September 24, 2005
If Mozart Played Jazz, He'd be David Braid
By Stephen Pederson, The Halifax Chronicle Herald
There is something about jazz pianist David Braid's music that compels attention.
There's a lot going on, but at the same time it sounds integrated -whole and complete. His sextet concert in the Music Room on Wednesday night, part of a short downeast tour which includes Charlottetown tonight and the Jazz-X Festival in Antigonish this weekend, was a homecoming for Braid, bassist Steve Wallace, saxophonist Mike Murley, flugel-horn player John MacLeod and trombonist Gene Smith.
Drums aside, it's the same group that played three years ago in the inaugural sessions of The Music Room - a room Braid likes to think of as his home. His group sounds amazing in it. Drummer Ian Froman subbed for Terry Clarke, reading those complexly rhythmic charts Braid likes to write and raising the ante with impressive sensitivity to what was going on - especially in his Niagara-like contribution to the sonic apotheosis of Fishers of Men featuring the indefatigable Steve Wallace, a musician who doesn't just add himself to his instrument, but integrates himself physically into its dynamic tension.
If Mozart suddenly appeared among us as a jazz keyboardist, he would be a lot like David Braid. Braid’s tunes have a classical, Mozartean simplicity, freely exploring major thirds and their pivotal role in simple “do-me-so” triads, while introducing jazzy alternations.
In piece after piece, Braid explores in his preludes and intros and solo choruses, the balance between melodic simplicity and harmonic complexity finding a different solution for each tune. The major factor in asserting this wonderfully stable balance in his extraordinary rhythmic architecture, aided and abetted by rhythm-mates Wallace and Froman.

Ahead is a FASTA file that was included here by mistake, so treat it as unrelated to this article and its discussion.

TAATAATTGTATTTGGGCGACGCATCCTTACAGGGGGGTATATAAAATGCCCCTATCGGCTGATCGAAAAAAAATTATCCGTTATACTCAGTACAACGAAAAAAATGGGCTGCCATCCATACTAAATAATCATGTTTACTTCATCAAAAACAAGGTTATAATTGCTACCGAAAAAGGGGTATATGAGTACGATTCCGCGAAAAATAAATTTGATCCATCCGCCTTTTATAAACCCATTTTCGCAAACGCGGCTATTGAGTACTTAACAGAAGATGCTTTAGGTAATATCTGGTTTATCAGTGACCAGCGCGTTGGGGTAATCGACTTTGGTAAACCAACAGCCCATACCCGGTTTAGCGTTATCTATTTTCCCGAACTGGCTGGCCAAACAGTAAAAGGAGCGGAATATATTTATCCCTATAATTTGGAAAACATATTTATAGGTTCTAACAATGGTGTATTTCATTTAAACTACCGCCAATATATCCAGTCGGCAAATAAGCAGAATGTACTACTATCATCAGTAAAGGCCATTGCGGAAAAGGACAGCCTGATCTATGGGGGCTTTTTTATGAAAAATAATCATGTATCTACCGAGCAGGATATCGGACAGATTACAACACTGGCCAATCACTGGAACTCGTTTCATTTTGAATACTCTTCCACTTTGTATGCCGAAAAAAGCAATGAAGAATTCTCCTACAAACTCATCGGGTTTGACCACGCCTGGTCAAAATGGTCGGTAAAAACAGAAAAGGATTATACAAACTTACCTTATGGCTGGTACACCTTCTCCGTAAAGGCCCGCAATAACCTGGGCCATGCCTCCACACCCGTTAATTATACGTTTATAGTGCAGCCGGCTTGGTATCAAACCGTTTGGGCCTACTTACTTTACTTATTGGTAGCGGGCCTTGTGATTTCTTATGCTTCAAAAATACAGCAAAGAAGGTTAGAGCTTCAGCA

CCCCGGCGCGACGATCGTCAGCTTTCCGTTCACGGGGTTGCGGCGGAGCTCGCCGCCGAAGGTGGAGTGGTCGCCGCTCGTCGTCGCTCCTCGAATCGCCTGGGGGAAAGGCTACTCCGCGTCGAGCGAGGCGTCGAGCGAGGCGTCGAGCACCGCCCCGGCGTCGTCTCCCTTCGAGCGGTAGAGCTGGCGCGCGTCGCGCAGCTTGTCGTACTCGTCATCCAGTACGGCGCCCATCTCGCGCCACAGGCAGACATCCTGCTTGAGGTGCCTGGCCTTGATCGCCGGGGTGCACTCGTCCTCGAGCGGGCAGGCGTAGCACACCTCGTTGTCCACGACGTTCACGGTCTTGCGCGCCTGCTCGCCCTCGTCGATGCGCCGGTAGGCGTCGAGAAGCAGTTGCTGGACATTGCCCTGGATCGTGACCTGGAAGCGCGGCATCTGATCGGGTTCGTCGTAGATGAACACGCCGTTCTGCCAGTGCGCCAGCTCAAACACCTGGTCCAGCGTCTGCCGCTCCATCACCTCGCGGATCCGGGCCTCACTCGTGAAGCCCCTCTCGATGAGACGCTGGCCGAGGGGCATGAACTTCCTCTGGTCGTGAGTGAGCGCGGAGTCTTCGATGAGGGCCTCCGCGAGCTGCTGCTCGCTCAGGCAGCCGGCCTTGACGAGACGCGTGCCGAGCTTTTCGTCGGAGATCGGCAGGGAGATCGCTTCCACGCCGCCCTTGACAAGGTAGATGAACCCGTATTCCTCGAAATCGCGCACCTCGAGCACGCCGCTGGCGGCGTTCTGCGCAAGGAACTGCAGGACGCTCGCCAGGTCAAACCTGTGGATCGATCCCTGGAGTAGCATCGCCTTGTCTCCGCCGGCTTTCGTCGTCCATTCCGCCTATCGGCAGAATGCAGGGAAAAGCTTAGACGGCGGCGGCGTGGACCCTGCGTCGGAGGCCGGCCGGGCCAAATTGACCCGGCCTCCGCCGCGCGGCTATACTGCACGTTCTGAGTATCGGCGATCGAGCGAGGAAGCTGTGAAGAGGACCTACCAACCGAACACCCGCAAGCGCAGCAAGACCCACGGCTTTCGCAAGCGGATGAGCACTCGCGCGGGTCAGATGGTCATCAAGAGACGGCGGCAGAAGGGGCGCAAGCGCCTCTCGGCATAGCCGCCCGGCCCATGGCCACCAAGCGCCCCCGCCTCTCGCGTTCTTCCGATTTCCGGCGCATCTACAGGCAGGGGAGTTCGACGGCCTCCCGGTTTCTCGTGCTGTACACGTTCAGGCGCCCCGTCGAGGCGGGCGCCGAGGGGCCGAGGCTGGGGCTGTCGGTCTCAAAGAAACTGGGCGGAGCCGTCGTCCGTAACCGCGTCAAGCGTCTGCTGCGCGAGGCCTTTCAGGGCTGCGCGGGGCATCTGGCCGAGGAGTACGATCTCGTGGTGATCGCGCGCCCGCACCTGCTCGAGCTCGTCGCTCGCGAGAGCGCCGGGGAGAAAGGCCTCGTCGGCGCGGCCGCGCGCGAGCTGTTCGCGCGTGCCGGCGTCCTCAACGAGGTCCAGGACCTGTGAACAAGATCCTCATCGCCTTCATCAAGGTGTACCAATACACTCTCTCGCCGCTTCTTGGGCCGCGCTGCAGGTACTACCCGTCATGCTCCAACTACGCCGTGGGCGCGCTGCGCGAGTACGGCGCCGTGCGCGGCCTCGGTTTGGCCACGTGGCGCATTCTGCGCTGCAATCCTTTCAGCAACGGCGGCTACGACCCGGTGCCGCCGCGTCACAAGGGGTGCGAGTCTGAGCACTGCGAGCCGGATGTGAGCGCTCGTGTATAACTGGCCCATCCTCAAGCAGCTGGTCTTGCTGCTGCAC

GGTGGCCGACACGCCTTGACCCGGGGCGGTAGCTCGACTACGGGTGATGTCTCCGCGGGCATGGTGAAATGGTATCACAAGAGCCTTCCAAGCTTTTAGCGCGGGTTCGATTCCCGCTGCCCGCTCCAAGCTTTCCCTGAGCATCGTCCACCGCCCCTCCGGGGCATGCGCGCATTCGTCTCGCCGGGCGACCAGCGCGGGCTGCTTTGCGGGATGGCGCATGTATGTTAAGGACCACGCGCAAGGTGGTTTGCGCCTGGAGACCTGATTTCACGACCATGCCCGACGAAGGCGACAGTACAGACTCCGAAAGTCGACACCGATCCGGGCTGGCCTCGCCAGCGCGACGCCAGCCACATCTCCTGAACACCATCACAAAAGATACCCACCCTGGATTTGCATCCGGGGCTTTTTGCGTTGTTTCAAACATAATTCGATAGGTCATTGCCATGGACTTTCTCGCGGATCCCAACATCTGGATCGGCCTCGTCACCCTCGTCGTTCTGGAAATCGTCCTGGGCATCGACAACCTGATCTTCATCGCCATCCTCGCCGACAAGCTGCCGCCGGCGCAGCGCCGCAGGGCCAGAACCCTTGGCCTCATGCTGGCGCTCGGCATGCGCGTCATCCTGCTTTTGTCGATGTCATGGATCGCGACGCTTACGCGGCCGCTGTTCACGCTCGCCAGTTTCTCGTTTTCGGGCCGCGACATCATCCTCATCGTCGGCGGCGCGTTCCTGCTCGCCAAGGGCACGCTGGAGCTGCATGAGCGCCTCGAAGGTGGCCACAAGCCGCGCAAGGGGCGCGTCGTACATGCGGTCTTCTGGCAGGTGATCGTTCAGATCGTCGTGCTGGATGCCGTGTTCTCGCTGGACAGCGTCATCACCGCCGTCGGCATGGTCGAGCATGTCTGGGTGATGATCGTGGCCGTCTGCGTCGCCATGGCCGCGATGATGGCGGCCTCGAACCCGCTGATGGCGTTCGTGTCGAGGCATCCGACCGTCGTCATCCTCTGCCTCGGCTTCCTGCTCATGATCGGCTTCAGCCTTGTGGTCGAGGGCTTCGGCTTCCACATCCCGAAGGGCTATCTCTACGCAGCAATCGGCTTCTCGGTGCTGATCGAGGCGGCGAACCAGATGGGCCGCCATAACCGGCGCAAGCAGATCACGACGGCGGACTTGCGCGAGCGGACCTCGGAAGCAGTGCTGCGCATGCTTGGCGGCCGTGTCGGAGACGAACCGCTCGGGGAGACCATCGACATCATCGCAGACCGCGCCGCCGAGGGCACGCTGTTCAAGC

You might think the horn line would be compromised by this strangeness in Braid’s melodic inventions, but the opposite is what happens. Murley, jazz music’s own chameleon, changes colour, as it were, before your very ears. On Wednesday’s concert he often found the soprano sax the most flexibility agile voice for what his jazz mind had in mind. We just sat there transfixed in wonder.
Gene Smith, with a deeper, darker, more brooding concept, played with intensity and drive in Fishers of Men especially, his trombone on a flawless quest for all the right notes and contexts. John MacLeod also played introspectively, featured in For J.M., a love song which he invested with the emotional tangles of long-term romance, transcending tenderness and euphoria in his exploration of a more profound feeling. In Wash Away, a slow, three-four tune in the manner of a Chopin prelude in which a slowly adjusting harmony supports a sustained aria, Braid began embroidering the tune with intricate patterns of shadow and light, like a cooling breeze setting sun-washed leaves a flutter.
Formally, Braid’s arrangement also achieve balance, straying not far from the traditional format of head, solos, tutti interlude, more solos and tail with, usually, a long diminuendo to let the energy reabsorb itself into the ambience of the room. Sometimes, the horns sound (as in Modern Times) like a big band set on stun-out in which Murley’s sax soars into life, weaving over a full band sound, the complexity and richness of design of a Persion carpet.
A protein tonic for the ears.